On March 31, 1891, a deed was made transferring ownership of forty-six ½ acres of land lying on Ellis Creek, and known as the Ben Harris land, from Ellis and Nancy Jarrell to son, H. E. Jarrell. That Surry County land adjoined the property of John Moore, Daniel Wood, and others.
Also on March 31, 1891, Ellis and Nancy Jarrell deeded 2 ½ acres of land that were part of land that had been John Senter’s and adjoined those of D. M. Holder. The deed was registered on April 11, 1891.
In 1900, according to the census record, Ellis and Nancy Jarrell still lived in Stewarts Creek with their son, Sidney, and their granddaughter, Cora E. Moore. Cora was Fannie and J.T. Moore’s sixteen-year-old daughter.
A deed dated March 30, 1901 recorded the transfer of ownership of 28 ½ acres of land from E. F. and Nancy Jarrell of Surry to H. E. Jarrell of Surry for $70.50. This property adjoined the lands of John H. Moore and G. D. Holder. The deed was witnessed on Mar 30, 1901 by T. D. Golding, Justice of the Peace, and registered May 8, 1901.
E. F. Jarrell [spelled Jerrell in the record] submitted a Soldier’s Application for Pension on June 28, 1901. He was sixty-four and a resident of Round Peak. In August 1862, he enlisted in Company D, 37th Battalion of Virginia Troops. While in service he had neuralgah, which effected his eyes. He had suffered with neuralgah ever since and was unable to perform manual labor at least 3/4 of the time. J. R. Greenwood of Round Peak appeared on Ellis’ behalf, saying he is acquainted with E. F. Jerrell and signed as a witness. Also appearing was John R. Waltz (a physician in good standing), who said he had carefully and thoroughly examined E. F. Jarrell. Dr. Waltz stated that Ellis suffered from a disease of the eyes, which rendered him almost blind.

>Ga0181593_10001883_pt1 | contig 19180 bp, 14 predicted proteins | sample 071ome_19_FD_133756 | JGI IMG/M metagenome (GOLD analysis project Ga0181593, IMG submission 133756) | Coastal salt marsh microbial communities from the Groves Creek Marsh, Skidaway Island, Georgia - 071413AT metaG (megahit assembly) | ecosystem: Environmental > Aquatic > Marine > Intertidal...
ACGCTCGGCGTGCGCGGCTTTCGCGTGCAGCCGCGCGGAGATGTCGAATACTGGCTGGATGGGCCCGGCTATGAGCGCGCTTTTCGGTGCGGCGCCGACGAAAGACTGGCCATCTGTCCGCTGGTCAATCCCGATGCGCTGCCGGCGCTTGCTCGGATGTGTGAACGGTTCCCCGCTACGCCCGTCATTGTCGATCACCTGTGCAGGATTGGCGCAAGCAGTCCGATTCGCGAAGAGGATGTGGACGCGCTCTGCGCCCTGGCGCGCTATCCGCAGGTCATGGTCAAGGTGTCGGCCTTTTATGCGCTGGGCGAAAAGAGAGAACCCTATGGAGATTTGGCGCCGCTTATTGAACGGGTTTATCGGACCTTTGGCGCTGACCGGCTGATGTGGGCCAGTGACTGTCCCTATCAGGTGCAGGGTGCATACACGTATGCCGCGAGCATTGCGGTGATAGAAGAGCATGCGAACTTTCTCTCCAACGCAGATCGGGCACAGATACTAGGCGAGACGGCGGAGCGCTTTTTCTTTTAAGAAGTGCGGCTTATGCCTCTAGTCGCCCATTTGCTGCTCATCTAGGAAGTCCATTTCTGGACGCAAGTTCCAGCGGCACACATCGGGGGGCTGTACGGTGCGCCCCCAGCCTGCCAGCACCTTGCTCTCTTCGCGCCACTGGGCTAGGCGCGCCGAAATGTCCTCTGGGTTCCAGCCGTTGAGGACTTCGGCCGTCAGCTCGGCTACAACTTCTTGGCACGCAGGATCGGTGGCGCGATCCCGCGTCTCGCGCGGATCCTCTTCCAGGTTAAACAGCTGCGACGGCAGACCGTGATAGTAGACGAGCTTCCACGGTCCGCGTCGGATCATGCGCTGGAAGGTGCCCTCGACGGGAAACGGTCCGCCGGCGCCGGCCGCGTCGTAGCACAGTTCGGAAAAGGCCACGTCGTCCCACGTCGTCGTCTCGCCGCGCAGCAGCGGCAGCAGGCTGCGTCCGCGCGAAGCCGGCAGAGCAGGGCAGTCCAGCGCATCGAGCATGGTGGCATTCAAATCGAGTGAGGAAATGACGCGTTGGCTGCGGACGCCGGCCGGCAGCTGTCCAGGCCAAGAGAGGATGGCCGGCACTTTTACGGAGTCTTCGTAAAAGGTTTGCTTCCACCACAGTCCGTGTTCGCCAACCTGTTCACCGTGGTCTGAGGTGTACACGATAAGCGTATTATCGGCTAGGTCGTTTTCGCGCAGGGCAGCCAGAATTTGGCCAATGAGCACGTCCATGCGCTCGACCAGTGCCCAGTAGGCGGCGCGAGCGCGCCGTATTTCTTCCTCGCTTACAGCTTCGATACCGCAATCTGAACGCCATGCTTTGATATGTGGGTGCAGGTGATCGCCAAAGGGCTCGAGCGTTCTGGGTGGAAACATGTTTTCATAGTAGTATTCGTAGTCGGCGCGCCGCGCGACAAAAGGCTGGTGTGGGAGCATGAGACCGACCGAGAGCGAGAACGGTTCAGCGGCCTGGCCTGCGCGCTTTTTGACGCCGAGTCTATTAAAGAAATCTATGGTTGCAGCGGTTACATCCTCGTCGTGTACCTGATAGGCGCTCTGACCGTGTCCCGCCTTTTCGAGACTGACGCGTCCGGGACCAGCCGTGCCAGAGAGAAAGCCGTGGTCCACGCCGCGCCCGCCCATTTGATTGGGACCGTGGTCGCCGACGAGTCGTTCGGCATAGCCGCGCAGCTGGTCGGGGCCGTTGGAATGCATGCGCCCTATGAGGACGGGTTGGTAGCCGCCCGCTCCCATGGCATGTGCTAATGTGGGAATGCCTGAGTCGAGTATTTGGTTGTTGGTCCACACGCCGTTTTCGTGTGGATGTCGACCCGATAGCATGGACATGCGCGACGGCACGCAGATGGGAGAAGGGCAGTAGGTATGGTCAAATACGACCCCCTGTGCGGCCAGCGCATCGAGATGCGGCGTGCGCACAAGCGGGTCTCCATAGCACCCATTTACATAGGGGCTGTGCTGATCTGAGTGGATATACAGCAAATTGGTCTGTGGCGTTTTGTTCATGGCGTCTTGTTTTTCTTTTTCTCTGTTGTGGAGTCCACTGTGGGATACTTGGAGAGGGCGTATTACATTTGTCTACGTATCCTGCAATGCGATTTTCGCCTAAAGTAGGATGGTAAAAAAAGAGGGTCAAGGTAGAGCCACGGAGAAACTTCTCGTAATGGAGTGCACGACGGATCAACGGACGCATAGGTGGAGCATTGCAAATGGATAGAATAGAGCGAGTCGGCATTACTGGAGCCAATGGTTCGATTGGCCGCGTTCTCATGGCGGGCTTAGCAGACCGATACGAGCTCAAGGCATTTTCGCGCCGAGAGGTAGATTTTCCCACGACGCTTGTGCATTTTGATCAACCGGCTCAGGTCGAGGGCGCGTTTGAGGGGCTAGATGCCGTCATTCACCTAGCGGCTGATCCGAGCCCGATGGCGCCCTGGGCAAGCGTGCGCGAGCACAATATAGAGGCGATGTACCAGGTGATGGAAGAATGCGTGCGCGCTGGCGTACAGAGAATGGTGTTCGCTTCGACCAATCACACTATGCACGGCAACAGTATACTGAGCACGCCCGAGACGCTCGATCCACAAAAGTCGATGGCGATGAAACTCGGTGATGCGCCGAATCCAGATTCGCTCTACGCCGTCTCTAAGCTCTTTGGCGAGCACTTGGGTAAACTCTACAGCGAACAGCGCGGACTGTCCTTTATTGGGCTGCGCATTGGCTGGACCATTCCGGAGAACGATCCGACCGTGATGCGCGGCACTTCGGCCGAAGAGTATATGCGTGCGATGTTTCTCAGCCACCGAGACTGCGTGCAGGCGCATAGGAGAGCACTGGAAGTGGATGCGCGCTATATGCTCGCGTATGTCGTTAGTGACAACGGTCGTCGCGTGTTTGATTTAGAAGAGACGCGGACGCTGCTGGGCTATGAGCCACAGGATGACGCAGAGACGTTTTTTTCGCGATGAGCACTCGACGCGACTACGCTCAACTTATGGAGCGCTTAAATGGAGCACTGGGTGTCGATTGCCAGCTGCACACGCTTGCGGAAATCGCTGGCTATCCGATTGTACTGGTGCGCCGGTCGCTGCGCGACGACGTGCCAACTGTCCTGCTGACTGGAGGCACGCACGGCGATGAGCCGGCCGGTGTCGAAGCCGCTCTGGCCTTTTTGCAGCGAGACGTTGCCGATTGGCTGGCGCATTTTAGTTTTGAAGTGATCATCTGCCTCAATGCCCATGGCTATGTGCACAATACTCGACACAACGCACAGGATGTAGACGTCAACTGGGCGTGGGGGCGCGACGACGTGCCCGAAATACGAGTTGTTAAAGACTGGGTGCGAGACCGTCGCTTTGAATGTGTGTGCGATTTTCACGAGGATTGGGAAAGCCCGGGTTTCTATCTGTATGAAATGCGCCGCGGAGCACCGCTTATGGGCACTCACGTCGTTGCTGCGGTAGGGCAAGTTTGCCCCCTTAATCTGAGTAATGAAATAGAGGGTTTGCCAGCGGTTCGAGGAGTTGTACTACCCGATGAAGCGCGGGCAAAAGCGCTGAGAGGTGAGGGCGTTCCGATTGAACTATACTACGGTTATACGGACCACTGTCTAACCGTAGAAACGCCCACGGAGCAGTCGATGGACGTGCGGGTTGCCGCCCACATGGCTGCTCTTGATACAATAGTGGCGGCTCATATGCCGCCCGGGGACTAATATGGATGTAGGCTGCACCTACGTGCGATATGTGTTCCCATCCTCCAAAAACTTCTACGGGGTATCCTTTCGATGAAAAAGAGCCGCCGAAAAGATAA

On Oct. 18, 1902, Ellis Jarrell registered to vote at Stewarts Creek Township, North Carolina. No ancestor was listed who would have voted in 1867. (From the Grandfather Clause book)
A deed dated May 8, 1907 documented the transfer of a tract of 53 ½ acres to Hiram E. Jarrell from his parents, Ellis and Nancy Jarrell, for $325. It adjoined Hiram’s other property and the lands of G. D. Holder and J. R. Greenwood. The tract had been part of what had been John Senter’s, which began at Low Gap Road. The deed was witnessed on June 28, 1907 by Richard A. Snow.
There were three deeds dated June 26, 1907 that involved property transactions by E. F. and Nancy Jarrell of Surry County: The first was for a 56-acre tract of land in Stewarts Creek Township, which was sold to S. F. Jarrell for $269. The property adjoined that of J. R. Greenwood and Coalston. That deed was witnessed on June 26, 1907 by T. M. Scott and was registered on April 23, 1908.
The second deed transferred ownership of 56 ½ acres to Ellis and Nancy’s son, R. W. Jarrell, for $203. The plot adjoined the lands of his brother, H. E. Jarrell, and J. R. Greenwood. The deed was witnessed June 26, 1907 by T. M. Scott, JP and was registered on March 4, 1911. (That tract of land could be located where the Ivy Green Baptist Church and cemetery are now located.)
The third deed documented the sale of 56 acres to L. F. Jarrell of Surry for $203. That tract adjoined the property of Sarah Gardner and John H. Moore. The deed was witnessed on June 26, 1907 by T. M. Scott, JP and was registered on March 4, 1911.
In 1910, Ellis and Nancy Jarrell lived beside their son, Sid, and Sid’s family on either Lambsburg or Dobson Road in Stewarts Creek Township (1910 Surry County Census Record).